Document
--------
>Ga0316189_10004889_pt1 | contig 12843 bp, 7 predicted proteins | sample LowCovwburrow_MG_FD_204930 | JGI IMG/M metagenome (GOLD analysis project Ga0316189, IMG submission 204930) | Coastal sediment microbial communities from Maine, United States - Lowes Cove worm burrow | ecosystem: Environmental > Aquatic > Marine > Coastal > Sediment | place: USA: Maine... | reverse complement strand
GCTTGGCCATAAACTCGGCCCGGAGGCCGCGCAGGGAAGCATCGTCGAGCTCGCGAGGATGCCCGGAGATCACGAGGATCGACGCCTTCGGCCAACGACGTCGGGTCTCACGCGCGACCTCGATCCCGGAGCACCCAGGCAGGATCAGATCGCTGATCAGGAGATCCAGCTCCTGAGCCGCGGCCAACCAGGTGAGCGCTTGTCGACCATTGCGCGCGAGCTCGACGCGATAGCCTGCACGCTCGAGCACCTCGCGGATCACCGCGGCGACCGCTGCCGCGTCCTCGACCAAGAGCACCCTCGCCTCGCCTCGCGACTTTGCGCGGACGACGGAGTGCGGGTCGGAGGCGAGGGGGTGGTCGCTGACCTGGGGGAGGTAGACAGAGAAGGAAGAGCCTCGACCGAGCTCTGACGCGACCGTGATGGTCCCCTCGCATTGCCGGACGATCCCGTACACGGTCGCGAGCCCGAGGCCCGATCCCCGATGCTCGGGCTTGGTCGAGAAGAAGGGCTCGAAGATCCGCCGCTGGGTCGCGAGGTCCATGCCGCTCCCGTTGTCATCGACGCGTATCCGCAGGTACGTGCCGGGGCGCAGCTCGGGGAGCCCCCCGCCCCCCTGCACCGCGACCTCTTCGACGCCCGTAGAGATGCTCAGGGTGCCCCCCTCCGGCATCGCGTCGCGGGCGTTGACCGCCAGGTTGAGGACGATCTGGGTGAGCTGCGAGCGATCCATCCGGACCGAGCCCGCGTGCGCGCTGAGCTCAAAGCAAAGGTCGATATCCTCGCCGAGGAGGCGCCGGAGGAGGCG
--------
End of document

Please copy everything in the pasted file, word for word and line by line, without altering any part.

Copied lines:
>Ga0316189_10004889_pt1 | contig 12843 bp, 7 predicted proteins | sample LowCovwburrow_MG_FD_204930 | JGI IMG/M metagenome (GOLD analysis project Ga0316189, IMG submission 204930) | Coastal sediment microbial communities from Maine, United States - Lowes Cove worm burrow | ecosystem: Environmental > Aquatic > Marine > Coastal > Sediment | place: USA: Maine... | reverse complement strand
GCTTGGCCATAAACTCGGCCCGGAGGCCGCGCAGGGAAGCATCGTCGAGCTCGCGAGGATGCCCGGAGATCACGAGGATCGACGCCTTCGGCCAACGACGTCGGGTCTCACGCGCGACCTCGATCCCGGAGCACCCAGGCAGGATCAGATCGCTGATCAGGAGATCCAGCTCCTGAGCCGCGGCCAACCAGGTGAGCGCTTGTCGACCATTGCGCGCGAGCTCGACGCGATAGCCTGCACGCTCGAGCACCTCGCGGATCACCGCGGCGACCGCTGCCGCGTCCTCGACCAAGAGCACCCTCGCCTCGCCTCGCGACTTTGCGCGGACGACGGAGTGCGGGTCGGAGGCGAGGGGGTGGTCGCTGACCTGGGGGAGGTAGACAGAGAAGGAAGAGCCTCGACCGAGCTCTGACGCGACCGTGATGGTCCCCTCGCATTGCCGGACGATCCCGTACACGGTCGCGAGCCCGAGGCCCGATCCCCGATGCTCGGGCTTGGTCGAGAAGAAGGGCTCGAAGATCCGCCGCTGGGTCGCGAGGTCCATGCCGCTCCCGTTGTCATCGACGCGTATCCGCAGGTACGTGCCGGGGCGCAGCTCGGGGAGCCCCCCGCCCCCCTGCACCGCGACCTCTTCGACGCCCGTAGAGATGCTCAGGGTGCCCCCCTCCGGCATCGCGTCGCGGGCGTTGACCGCCAGGTTGAGGACGATCTGGGTGAGCTGCGAGCGATCCATCCGGACCGAGCCCGCGTGCGCGCTGAGCTCAAAGCAAAGGTCGATATCCTCGCCGAGGAGGCGCCGGAGGAGGCG